Jefferson Davis statue in Statuary Hall Credit: Architect of the Capitol

The Overby Center for Southern Journalism and Politics will address the issue Wednesday of whether Mississippi should be represented in the U.S. Capitol’s National Statuary Hall by two 19th century figures prominent in the secessionist movement.

The program, “Revisiting Jefferson Davis and J.Z. George: U.S. Capitol Relics?” begins at 6 p.m. and is free and open to the public. The Overby Center is on the Ole Miss campus.

Overby Center chairman Charles Overby will be joined in the discussion by William “Brother” Rogers, president of the Mississippi Historical Society, and Marvin King, associate professor of political science and African American Studies at the University of Mississippi.

“We expect a robust discussion about whether any 20th century Mississippians should be placed in the Statuary Hall,” Overby said in a press release. “A lot has happened since the Legislature made their selections in 1931.”

The release notes that King holds a Ph.D from the University of North Texas. A member of the Ole Miss faculty, his core teaching and research interests are African American politics, the politics of the American South and American Federalism. He is a senior faculty fellow at Residential College South.

Rogers served as associate director of the John C. Stennis Center for Public Service at Mississippi State University for 26 years, the release states. He graduated from the University of Alabama in 1987, was named a Truman Scholar and earned his master’s degree in public affairs from Princeton University. Rogers has photographed every historical marker in Mississippi and created a website ( that displays nearly 1,300 markers.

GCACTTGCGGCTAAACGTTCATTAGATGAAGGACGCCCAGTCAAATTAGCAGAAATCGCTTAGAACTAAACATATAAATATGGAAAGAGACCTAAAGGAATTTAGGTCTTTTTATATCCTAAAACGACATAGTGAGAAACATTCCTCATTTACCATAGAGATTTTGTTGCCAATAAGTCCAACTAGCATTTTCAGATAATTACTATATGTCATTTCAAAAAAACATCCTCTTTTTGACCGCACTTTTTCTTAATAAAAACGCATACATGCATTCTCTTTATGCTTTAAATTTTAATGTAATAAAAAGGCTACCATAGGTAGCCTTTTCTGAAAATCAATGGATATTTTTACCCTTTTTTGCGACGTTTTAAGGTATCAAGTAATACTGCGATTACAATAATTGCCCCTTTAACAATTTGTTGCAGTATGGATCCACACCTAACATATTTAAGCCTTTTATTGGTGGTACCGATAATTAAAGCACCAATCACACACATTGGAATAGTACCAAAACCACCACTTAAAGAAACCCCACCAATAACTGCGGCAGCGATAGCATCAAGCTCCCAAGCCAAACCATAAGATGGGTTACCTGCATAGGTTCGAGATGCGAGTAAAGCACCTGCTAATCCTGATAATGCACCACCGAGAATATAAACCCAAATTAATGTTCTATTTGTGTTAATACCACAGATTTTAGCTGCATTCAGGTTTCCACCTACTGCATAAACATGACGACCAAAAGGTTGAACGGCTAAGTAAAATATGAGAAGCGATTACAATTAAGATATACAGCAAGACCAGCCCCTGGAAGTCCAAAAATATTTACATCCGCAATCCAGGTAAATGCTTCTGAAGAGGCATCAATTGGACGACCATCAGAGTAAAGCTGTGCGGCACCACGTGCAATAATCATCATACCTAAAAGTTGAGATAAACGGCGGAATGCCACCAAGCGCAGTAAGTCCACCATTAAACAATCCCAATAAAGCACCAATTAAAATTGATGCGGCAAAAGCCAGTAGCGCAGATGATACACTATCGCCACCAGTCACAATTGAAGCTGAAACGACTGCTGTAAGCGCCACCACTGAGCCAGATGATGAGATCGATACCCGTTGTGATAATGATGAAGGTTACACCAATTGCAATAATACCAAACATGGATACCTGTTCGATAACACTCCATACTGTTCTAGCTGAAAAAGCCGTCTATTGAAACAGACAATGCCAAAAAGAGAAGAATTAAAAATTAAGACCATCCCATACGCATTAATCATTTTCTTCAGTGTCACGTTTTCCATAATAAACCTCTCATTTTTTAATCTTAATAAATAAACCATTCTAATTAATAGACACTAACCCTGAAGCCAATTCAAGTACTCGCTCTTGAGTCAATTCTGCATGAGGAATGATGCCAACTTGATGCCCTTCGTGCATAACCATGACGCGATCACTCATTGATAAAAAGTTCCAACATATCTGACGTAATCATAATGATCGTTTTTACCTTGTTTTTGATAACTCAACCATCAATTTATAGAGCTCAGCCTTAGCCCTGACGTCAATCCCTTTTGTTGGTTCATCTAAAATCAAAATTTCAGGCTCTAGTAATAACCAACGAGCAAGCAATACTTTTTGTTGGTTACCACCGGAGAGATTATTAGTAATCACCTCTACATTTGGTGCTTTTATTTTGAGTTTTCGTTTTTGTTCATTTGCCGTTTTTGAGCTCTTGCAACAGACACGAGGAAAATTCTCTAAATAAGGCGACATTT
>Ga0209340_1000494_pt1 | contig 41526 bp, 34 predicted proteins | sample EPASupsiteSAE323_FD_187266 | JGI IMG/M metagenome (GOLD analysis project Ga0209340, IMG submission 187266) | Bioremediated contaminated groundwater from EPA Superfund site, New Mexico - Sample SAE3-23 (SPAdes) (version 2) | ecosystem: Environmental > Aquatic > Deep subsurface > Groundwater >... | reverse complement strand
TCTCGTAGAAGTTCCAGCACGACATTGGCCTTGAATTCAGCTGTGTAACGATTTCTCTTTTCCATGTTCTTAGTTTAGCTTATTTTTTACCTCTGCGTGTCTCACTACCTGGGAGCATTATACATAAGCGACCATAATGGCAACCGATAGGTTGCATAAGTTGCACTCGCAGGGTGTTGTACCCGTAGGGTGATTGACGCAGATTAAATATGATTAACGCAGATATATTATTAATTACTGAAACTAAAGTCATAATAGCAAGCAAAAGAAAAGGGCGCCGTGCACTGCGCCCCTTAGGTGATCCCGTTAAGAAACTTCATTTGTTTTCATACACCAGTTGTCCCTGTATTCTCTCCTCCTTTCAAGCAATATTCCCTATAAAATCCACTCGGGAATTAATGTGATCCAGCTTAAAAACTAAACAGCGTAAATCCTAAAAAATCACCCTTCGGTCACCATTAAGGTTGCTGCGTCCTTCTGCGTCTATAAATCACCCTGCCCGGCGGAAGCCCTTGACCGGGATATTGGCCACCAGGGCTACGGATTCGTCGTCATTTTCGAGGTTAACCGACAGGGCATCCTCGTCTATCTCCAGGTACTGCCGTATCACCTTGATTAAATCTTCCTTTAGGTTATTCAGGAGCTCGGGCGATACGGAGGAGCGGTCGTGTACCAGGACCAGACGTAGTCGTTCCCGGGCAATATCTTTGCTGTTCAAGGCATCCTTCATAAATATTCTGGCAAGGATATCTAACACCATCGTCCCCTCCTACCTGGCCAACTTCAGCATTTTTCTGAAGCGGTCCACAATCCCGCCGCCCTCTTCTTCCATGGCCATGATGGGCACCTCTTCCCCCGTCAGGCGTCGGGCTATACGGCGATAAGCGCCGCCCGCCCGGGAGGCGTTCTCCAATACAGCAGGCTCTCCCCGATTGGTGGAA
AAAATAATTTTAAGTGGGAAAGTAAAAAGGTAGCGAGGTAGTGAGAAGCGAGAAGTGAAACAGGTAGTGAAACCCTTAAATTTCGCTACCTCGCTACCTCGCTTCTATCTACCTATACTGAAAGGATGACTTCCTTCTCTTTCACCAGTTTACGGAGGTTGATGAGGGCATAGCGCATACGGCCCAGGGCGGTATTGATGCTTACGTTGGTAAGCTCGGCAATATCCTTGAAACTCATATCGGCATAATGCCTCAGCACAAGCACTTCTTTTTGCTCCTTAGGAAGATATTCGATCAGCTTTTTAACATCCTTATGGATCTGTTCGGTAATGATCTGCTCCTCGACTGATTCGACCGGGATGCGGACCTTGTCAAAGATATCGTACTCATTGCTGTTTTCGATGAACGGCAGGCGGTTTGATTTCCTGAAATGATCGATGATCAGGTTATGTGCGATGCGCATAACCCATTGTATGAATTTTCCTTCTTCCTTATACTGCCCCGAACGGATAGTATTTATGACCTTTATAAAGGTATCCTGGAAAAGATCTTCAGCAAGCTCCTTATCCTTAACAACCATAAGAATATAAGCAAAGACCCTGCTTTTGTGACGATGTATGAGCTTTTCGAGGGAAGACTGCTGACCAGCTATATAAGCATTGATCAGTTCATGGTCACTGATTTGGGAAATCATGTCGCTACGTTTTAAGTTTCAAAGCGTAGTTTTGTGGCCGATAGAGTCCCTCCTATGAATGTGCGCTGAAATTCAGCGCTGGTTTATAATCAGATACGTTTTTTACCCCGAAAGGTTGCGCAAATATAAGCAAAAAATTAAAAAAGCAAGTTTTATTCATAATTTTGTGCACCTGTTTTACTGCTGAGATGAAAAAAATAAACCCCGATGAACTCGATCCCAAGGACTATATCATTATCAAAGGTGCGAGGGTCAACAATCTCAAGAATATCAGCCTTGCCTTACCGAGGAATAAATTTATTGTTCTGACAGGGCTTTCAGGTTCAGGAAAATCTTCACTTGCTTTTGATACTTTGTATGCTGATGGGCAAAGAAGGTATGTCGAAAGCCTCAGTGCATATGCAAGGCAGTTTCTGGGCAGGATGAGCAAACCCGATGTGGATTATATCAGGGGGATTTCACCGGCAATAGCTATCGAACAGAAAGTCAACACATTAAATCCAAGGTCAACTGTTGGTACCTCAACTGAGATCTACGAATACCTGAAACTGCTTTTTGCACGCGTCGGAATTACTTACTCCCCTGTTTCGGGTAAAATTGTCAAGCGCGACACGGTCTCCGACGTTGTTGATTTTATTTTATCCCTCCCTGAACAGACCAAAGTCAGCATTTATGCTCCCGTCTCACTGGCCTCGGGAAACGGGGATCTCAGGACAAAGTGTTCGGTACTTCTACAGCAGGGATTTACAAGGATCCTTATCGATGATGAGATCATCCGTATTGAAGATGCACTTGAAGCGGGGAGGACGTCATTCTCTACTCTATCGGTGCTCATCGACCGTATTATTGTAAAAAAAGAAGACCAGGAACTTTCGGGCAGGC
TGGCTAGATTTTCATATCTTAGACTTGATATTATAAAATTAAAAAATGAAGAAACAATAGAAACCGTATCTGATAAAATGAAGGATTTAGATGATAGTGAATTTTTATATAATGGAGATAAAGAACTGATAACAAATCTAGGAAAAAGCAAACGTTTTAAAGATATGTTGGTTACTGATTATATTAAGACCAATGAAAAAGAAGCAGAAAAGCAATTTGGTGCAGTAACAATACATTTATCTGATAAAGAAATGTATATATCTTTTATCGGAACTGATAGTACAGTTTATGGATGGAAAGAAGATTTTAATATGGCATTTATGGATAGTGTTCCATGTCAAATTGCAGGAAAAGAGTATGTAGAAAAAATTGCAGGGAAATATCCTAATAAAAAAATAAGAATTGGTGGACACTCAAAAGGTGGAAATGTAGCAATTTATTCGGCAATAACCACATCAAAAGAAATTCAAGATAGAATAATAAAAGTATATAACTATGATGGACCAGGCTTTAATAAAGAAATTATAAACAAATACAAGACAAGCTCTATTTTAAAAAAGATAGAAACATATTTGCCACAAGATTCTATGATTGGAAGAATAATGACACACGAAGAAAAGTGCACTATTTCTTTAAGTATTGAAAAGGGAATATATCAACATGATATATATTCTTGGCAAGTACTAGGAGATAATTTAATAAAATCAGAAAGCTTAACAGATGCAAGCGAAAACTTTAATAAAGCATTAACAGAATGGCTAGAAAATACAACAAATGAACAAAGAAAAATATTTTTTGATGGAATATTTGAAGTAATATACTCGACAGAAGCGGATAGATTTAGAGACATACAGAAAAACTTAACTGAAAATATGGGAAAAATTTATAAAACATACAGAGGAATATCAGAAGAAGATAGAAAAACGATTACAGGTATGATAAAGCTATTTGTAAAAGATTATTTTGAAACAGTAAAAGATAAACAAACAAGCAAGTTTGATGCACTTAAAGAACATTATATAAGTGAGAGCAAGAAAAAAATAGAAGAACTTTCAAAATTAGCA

“There is no question that Davis and George were political leaders from Mississippi in the 19th century,” Overby said in the release. “The question is whether there are 20 th century Mississippians equally or more deserving to represent Mississippi today.”

“Mississippi has an impressive list of accomplished 20th century citizens worthy of consideration,” Overby continued. “They range from Senator John Stennis to authors William Faulkner and Eudora Welty to civil rights leader Medgar Evers, along with many others.”

Changing the figures representing states has occurred recently. For example, in 2009 Alabama replaced Jabez Lamar Monroe Curry, a congressman and Confederate officer, with Helen Keller.

Any changes must be approved by the legislature, governor and a Congressional committee. The law requires persons selected for statues to be “illustrious for historic renown for distinguished civic or military service.”

Editor’s note: Overby is on the board of directors of Mississippi Today.

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One reply on “Overby Center: What statues should represent Mississippi?”

  1. My choices:

    Ida Bell Wells-Barnett (July 16, 1862 – March 25, 1931)
    William Cuthbert Faulkner (September 25, 1897 – July 6, 1962)
    Riley Benjamin (B.B.) King (September 16, 1925 – May 14, 2015)
    Elvis Aaron Presley (January 8, 1935 – August 16, 1977)

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